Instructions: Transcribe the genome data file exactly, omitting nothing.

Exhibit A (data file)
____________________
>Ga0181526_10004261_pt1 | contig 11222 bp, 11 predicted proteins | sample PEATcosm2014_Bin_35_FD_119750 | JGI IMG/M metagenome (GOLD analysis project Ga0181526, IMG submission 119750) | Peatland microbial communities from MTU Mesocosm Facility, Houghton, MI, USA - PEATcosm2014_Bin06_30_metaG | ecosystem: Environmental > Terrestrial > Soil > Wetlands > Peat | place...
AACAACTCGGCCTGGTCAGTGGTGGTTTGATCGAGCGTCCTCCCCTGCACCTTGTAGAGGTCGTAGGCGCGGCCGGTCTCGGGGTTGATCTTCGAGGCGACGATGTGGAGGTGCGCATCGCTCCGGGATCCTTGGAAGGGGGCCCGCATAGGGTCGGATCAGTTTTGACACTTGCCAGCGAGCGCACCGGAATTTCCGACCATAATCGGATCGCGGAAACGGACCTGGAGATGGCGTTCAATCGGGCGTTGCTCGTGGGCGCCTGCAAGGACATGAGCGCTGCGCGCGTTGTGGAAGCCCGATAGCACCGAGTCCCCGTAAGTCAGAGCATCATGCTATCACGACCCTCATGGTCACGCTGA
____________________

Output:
>Ga0181526_10004261_pt1 | contig 11222 bp, 11 predicted proteins | sample PEATcosm2014_Bin_35_FD_119750 | JGI IMG/M metagenome (GOLD analysis project Ga0181526, IMG submission 119750) | Peatland microbial communities from MTU Mesocosm Facility, Houghton, MI, USA - PEATcosm2014_Bin06_30_metaG | ecosystem: Environmental > Terrestrial > Soil > Wetlands > Peat | place...
AACAACTCGGCCTGGTCAGTGGTGGTTTGATCGAGCGTCCTCCCCTGCACCTTGTAGAGGTCGTAGGCGCGGCCGGTCTCGGGGTTGATCTTCGAGGCGACGATGTGGAGGTGCGCATCGCTCCGGGATCCTTGGAAGGGGGCCCGCATAGGGTCGGATCAGTTTTGACACTTGCCAGCGAGCGCACCGGAATTTCCGACCATAATCGGATCGCGGAAACGGACCTGGAGATGGCGTTCAATCGGGCGTTGCTCGTGGGCGCCTGCAAGGACATGAGCGCTGCGCGCGTTGTGGAAGCCCGATAGCACCGAGTCCCCGTAAGTCAGAGCATCATGCTATCACGACCCTCATGGTCACGCTGA